If you’ve ever been sitting for a long time and noticed a pain in your buttocks, it could be a problem related to the tuberosity in your pelvis. It’s also referred to as your sit bones or seat bones because it absorbs your weight when you sit.
That pain you feel when you’ve been sitting too long may be irritation or inflammation of the ischial bursa, a fluid-filled sac located between the ischial tuberosity and the tendons that connect the hamstring muscle to the bone. Serious inflammation in this area is called ischial bursitis, also known as weaver’s bottom or tailor’s seat.
The ischial tuberosity is a rounded bone that extends from the ischium — the curved bone that makes up the bottom of your pelvis. It’s located just below the ischial spine, which is a pointed bone that extends up the backside of your pelvis.
Three tendons connect the hamstring, a muscle in the back of your thigh, to the ischial tuberosity. The gluteus maximus muscle covers the ischial tuberosity when your leg is straight and your thigh is extended. When your knee is bent and your thigh is flexed, the gluteus maximus moves and leaves the ischial tuberosity uncovered. This explains why you don’t have that large gluteus maximum muscle as extra padding for your ischial tuberosity when you sit down.
A bursa is a fluid-filled sac that acts as a cushion between tendons and bones in joints. For example, you have bursas in your hips, knees, elbows, and shoulders. Anything that puts pressure on a bursa can cause inflammation, leading to a painful condition called bursitis.
In some cases, repetitive motions can cause bursitis. A baseball pitcher, for example, may get bursitis in the elbow or shoulder of their pitching arm. Similarly, leaning on or pressing against a joint can irritate the bursa inside. Sitting, especially, on a hard surface, can irritate your ischial bursa, causing ischial bursitis.
Ischial bursitis symptoms include:
- aching or stiffness in your pelvis
- pain when you sit down
- trouble sleeping on the affected side
- redness or swelling around the bursa.
Diagnosing ischial bursitis starts with a physical exam and a review of your symptoms. Your doctor may have you sit, stand, and move your legs and hips, while noting your symptoms. If a physical exam doesn’t suggest any obvious cause of your symptoms, you may need an X-ray to give your doctor a better view of your pelvis. They may also use an MRI scan or ultrasound to check for an inflamed bursa since they’re better at showing soft tissues. In some cases, your doctor might take a small fluid sample from the affected bursa.
Bursitis often resolves on its own with rest. However, ischial bursitis can take longer to heal since it’s hard to completely avoid sitting. As you heal, there are several things you can do to manage ischial tuberosity pain.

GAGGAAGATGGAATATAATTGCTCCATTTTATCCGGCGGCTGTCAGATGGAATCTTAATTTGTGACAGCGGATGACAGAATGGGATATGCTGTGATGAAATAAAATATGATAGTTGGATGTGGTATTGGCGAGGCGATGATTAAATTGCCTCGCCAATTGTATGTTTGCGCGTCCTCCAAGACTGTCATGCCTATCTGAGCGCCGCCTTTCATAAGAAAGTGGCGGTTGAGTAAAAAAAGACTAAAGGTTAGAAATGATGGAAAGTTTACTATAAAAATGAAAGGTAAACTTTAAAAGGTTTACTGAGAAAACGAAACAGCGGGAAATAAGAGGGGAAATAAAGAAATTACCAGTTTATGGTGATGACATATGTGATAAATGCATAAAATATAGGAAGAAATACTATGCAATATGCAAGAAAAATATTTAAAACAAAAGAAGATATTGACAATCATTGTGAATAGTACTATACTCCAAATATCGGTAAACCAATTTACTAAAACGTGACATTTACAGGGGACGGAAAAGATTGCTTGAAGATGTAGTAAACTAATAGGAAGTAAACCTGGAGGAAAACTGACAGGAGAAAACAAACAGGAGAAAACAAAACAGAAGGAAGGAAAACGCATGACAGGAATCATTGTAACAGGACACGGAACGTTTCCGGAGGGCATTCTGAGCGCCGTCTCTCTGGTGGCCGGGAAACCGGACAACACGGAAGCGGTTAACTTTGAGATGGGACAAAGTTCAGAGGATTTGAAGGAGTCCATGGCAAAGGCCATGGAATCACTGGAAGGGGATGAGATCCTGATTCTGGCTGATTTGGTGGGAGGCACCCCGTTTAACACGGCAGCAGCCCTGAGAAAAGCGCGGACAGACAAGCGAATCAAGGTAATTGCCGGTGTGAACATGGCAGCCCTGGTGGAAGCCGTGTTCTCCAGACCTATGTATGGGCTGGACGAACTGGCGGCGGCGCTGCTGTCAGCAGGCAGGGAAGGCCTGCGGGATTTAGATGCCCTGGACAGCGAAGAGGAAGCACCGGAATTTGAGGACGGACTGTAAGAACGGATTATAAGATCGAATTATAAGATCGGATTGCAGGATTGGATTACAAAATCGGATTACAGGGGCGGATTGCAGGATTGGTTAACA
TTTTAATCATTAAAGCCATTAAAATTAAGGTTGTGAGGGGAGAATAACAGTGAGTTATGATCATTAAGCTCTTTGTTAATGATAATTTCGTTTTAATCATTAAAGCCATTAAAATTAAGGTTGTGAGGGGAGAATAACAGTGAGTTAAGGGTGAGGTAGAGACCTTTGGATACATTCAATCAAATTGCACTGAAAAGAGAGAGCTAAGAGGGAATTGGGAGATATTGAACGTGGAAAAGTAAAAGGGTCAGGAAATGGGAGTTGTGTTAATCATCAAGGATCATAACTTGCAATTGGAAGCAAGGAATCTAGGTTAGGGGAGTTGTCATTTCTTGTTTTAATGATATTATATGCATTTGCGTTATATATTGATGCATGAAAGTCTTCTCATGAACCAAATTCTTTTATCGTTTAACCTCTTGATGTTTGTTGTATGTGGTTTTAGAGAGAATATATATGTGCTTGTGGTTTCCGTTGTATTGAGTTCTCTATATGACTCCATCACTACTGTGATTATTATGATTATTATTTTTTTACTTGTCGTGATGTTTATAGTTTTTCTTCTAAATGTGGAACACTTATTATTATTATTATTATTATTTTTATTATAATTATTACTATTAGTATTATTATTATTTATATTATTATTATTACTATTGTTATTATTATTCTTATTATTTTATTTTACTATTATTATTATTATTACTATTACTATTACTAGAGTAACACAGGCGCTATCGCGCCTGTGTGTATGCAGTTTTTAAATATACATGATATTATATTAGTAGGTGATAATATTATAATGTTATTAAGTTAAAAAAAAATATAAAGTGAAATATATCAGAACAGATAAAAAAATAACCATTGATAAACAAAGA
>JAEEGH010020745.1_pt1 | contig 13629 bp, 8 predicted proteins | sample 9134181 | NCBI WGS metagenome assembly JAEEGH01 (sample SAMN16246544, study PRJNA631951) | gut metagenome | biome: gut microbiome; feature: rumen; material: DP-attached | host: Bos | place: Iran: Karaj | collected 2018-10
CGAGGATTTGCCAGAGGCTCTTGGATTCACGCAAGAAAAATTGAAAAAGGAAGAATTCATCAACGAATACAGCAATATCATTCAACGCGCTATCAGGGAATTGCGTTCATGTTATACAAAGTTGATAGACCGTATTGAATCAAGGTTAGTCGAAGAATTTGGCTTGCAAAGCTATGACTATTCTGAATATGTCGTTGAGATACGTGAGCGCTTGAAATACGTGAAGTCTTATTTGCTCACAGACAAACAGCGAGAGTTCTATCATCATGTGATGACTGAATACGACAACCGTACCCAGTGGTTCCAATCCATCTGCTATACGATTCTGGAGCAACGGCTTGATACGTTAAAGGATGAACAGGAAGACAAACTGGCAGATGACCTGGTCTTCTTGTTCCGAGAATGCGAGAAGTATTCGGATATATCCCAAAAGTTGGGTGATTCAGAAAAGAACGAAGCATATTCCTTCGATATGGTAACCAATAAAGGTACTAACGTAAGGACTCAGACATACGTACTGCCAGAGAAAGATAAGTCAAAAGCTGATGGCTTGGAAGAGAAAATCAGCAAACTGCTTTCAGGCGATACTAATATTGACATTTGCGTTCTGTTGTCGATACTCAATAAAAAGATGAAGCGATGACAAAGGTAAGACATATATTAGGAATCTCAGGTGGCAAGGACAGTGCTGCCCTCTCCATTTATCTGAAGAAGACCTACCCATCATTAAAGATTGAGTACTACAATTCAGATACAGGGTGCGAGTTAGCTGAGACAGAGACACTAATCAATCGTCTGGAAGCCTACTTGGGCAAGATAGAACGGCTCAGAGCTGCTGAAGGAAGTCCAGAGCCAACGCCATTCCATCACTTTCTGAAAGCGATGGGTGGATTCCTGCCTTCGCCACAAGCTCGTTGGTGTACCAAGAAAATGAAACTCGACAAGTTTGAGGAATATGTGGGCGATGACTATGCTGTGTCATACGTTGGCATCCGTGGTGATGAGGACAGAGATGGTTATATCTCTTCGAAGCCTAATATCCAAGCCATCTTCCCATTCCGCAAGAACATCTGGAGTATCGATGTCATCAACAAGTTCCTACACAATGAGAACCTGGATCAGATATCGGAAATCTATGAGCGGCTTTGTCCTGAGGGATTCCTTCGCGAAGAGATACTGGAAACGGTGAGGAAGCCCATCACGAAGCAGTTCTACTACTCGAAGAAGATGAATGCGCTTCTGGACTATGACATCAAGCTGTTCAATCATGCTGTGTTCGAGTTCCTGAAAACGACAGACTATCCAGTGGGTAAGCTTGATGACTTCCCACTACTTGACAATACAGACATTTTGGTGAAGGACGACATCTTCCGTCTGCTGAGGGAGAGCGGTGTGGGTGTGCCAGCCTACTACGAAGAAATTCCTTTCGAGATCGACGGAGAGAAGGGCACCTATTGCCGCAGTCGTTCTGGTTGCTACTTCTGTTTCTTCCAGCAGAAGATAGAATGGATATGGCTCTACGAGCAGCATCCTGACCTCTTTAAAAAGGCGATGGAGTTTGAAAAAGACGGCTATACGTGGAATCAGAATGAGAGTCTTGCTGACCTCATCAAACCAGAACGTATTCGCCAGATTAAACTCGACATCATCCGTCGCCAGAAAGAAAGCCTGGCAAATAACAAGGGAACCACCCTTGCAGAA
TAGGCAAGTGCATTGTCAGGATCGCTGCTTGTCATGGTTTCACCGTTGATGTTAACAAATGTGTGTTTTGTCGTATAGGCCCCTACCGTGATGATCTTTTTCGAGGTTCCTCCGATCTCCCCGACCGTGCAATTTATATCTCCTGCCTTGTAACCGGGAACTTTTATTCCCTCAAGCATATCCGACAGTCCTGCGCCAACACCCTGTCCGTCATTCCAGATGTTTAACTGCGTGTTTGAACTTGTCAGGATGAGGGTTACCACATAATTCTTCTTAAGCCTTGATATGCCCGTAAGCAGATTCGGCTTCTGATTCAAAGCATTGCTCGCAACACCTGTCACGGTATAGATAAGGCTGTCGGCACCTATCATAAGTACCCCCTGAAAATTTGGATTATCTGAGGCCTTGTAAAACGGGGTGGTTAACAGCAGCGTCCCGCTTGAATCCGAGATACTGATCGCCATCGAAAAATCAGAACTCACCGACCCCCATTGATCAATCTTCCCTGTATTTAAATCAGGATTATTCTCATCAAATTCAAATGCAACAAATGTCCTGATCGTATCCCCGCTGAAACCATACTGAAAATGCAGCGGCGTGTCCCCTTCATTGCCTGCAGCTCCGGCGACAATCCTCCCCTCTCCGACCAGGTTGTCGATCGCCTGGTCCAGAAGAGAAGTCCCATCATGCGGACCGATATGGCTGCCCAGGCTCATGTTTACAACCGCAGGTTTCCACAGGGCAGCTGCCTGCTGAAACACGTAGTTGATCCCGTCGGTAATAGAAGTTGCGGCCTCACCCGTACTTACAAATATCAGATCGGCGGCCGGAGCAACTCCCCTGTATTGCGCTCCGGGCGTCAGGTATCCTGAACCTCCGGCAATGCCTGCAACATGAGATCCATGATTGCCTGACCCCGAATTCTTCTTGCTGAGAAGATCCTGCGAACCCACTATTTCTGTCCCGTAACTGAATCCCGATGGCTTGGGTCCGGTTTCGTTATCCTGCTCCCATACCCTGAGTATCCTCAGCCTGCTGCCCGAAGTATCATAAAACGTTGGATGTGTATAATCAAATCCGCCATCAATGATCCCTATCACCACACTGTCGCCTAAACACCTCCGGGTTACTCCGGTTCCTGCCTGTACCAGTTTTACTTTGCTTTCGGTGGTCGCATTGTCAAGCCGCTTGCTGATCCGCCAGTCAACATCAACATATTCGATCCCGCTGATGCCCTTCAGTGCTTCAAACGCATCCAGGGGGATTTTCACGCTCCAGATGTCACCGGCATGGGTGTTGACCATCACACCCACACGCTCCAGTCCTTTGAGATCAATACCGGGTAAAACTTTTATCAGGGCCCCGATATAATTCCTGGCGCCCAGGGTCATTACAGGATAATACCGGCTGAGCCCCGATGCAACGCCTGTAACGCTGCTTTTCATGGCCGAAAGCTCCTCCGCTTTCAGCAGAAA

Over-the-counter pain relievers, such as acetaminophen (Tylenol) or a nonsteroidal anti-inflammatory drug, such as naproxen (Aleve) or ibuprofen (Advil), may be enough to ease your symptoms.
If those medications aren’t effective, you may benefit from an injection of a corticosteroid to reduce the inflammation of the bursa.
Physical therapy to help strengthen muscles and improve flexibility may be helpful. Simply climbing stairs can also be helpful — just be sure to hold on to a railing in case you feel pain that affects your balance.
You can also do some stretching to increase flexibility in your hamstring and relieve pressure on the ischial bursa. Helpful stretches include:
- Gluteus stretch. Lie stretched out on your back with your head supported by a cushion. Bend one knee. With both hands around the knee, pull it slowly toward your chest and hold the position for 5 to 10 seconds. Slowly straighten your leg, and do the same with your other knee. Repeat 5 to 10 times.
- Piriformis stretch. Sit on the floor with both legs straight. Cross one leg over the other, with your foot along the knee. With the opposite hand, gently pull your bent knee across the middle of your body. Hold this position for 10 to 30 seconds. You should feel a stretch in the muscles of your outer thigh. Repeat with the other leg.
Your ischial tuberosity is the lower part of your pelvis that’s sometimes referred to as your sit bones. It helps to absorb your weight when you sit. However, it can also cause pain when a nearby fluid-filled sac, called the ischial bursa, becomes inflamed and causes ischial bursitis. This usually resolves on its own, but over-the-counter pain relievers and gentle stretching can help to ease your pain.